Andy ended a 77-year wait for a British men’s champion at SW19 on Sunday against Novak Djokovic and celebrated with a kiss for his mum.
However Judy, who is coach of the British Fed Cup team, told the BBC’s Newsnight programme that she fears the wave of optimism will break under a lack of facilities at grassroots level.
"The country will go tennis crazy. Kids and adults will want to try tennis and not all of them will get the opportunity," she said.
"The key is to make sure there are as many public courts in as many communities we can put them in if we're going to tap into this great imagination…
"I'd like it to become way more inclusive. I think it still is [too elitist]. Some moves have been made to make things better but there's still such a long way to go and there are huge swathes of the country where you can't find tennis courts.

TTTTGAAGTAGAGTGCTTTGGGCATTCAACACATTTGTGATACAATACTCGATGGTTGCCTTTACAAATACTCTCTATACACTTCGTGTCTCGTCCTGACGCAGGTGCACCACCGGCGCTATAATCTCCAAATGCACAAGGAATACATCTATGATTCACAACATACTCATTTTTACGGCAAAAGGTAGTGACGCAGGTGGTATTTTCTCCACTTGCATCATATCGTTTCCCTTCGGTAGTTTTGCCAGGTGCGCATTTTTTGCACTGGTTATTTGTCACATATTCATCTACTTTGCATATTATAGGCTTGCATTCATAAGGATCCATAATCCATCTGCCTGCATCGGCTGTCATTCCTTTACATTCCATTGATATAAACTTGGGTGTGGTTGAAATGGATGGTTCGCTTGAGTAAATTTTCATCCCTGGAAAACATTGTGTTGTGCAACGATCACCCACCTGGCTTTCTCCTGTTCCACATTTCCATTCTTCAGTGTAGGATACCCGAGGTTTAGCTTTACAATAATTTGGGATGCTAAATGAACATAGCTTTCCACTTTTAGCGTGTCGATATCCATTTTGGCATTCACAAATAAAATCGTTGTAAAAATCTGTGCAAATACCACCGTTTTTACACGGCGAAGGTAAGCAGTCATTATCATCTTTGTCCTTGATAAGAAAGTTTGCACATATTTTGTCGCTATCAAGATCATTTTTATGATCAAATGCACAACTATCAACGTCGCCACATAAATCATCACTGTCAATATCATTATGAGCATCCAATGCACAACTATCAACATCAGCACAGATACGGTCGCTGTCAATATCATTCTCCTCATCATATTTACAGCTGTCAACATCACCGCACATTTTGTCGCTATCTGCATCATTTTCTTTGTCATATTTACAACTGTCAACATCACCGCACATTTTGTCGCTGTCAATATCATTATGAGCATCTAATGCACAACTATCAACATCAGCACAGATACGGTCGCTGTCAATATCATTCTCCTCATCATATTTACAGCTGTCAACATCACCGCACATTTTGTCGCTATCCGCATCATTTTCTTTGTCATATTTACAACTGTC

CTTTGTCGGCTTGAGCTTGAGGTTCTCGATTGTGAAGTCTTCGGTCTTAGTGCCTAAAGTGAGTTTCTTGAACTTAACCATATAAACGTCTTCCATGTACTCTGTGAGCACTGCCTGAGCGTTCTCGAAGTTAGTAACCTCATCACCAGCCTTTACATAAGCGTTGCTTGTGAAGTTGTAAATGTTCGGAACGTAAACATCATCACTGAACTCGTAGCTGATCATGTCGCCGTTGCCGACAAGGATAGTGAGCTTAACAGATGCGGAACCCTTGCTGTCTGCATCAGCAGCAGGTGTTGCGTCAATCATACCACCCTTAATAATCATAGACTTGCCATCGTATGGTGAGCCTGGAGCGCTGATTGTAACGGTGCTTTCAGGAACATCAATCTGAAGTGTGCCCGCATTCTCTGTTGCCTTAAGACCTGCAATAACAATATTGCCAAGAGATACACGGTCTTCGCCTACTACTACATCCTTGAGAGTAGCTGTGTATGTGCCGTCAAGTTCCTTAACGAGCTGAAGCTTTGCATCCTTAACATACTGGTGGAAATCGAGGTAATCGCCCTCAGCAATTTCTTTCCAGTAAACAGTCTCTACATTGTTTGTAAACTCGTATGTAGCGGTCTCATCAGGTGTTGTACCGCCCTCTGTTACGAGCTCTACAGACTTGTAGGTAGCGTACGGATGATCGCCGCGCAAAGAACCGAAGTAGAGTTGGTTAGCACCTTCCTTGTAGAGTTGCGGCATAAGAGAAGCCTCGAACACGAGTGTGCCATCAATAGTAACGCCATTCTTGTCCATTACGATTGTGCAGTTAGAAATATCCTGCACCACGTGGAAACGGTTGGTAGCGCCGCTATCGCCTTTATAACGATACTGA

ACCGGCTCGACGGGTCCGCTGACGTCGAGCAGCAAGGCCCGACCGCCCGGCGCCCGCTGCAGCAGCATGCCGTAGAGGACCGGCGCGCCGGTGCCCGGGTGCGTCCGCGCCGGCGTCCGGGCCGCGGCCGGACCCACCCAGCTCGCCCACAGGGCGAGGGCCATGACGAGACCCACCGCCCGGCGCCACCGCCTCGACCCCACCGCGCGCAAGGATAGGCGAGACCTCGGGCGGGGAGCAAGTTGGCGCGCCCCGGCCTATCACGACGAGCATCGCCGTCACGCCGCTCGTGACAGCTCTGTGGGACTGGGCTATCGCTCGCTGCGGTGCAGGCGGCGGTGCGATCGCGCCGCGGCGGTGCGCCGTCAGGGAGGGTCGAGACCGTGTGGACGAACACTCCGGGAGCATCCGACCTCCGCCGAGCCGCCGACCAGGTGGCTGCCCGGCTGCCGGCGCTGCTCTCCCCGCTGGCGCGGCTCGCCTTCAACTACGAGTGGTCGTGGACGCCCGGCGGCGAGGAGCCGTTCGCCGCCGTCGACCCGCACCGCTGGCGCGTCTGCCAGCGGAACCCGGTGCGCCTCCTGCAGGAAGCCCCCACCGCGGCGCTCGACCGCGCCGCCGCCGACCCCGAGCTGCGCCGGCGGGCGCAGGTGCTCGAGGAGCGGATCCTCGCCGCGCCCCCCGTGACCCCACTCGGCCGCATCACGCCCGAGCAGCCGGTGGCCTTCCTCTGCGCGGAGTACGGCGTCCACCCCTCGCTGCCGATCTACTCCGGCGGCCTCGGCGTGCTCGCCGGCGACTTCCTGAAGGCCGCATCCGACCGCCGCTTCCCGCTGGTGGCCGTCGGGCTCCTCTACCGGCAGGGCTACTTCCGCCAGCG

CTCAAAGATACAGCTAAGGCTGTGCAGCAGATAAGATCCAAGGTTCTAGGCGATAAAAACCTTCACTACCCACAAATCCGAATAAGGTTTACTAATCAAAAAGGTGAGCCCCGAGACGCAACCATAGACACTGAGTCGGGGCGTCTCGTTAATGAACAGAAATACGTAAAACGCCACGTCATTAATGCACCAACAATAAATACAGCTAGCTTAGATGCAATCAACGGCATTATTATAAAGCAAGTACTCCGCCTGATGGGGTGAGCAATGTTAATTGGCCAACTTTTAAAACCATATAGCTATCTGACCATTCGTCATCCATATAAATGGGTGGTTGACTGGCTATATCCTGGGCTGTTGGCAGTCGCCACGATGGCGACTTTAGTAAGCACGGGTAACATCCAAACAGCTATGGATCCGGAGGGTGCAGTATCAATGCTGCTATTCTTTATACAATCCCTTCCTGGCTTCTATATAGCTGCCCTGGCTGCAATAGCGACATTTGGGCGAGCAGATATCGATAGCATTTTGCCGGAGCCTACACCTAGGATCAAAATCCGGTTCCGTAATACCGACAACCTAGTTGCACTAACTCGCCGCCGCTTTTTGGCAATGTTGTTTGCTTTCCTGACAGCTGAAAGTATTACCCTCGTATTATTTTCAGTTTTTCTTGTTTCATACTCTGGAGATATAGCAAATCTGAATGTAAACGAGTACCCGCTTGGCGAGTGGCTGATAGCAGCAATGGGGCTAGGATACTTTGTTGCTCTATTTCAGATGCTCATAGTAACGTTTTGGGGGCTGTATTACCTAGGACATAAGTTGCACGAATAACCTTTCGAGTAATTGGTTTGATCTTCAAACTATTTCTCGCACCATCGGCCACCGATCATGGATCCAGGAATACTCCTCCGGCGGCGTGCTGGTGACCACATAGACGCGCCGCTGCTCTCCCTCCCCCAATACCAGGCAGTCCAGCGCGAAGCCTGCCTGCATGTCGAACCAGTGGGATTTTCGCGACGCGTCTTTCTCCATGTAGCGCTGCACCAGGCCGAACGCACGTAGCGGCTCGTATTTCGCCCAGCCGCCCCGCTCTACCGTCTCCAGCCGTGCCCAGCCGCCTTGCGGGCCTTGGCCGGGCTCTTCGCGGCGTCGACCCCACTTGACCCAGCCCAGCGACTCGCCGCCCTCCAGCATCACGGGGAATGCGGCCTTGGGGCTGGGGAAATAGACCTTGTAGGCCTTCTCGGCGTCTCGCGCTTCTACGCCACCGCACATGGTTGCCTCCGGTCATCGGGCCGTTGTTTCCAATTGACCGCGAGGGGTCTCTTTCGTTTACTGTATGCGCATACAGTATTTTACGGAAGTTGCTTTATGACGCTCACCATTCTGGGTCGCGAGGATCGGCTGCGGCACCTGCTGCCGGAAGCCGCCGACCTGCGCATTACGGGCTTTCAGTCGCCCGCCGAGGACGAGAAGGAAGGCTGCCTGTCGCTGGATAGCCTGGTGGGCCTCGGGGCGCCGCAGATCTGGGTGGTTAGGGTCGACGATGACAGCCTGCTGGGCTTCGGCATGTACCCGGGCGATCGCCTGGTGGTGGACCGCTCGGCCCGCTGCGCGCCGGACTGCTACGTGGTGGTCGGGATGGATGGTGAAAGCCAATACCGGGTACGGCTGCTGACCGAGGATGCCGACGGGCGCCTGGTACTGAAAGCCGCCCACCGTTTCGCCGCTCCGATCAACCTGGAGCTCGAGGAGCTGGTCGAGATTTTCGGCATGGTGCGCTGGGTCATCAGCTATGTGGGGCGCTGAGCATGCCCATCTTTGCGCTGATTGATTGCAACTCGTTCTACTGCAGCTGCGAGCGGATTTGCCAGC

"You need to build courts in areas where they currently don't exist for it to become a much more inclusive sport…
"We need to get into rural areas and disadvantaged areas and get tennis to people that haven't had the opportunity to play.”
However Tom Gibbins, head of education at the Lawn Tennis Association, refuted the notion that tennis is inaccessible.
"We're trying to dispel lots of myths about tennis and one is that it has to be an expensive sport to play. The average weekly membership of a tennis club is less than £1.50 a week for a junior to play,” he told BBC London.
"Andy gave British tennis its greatest moment ever and it's our job to capitalise on that interest and inspire more kids and adults to play tennis.
"There are 20,000 tennis courts up and down the country, 1,500 of which are free. Tennis isn't an expensive sport especially at beginner and recreational level."